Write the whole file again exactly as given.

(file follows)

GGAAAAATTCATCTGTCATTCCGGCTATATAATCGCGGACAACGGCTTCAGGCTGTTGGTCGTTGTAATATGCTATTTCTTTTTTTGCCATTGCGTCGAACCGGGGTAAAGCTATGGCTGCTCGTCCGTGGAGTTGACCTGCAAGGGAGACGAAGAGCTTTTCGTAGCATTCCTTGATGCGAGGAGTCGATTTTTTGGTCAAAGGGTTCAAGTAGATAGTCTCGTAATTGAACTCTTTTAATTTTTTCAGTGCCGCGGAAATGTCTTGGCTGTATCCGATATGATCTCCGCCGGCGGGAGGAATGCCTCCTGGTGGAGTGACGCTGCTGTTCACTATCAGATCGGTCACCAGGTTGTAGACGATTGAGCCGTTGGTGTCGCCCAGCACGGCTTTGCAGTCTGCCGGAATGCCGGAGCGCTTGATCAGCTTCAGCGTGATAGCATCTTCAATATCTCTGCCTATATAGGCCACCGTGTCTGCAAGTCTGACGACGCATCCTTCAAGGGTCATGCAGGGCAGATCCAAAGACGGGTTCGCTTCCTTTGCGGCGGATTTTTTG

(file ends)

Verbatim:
GGAAAAATTCATCTGTCATTCCGGCTATATAATCGCGGACAACGGCTTCAGGCTGTTGGTCGTTGTAATATGCTATTTCTTTTTTTGCCATTGCGTCGAACCGGGGTAAAGCTATGGCTGCTCGTCCGTGGAGTTGACCTGCAAGGGAGACGAAGAGCTTTTCGTAGCATTCCTTGATGCGAGGAGTCGATTTTTTGGTCAAAGGGTTCAAGTAGATAGTCTCGTAATTGAACTCTTTTAATTTTTTCAGTGCCGCGGAAATGTCTTGGCTGTATCCGATATGATCTCCGCCGGCGGGAGGAATGCCTCCTGGTGGAGTGACGCTGCTGTTCACTATCAGATCGGTCACCAGGTTGTAGACGATTGAGCCGTTGGTGTCGCCCAGCACGGCTTTGCAGTCTGCCGGAATGCCGGAGCGCTTGATCAGCTTCAGCGTGATAGCATCTTCAATATCTCTGCCTATATAGGCCACCGTGTCTGCAAGTCTGACGACGCATCCTTCAAGGGTCATGCAGGGCAGATCCAAAGACGGGTTCGCTTCCTTTGCGGCGGATTTTTTG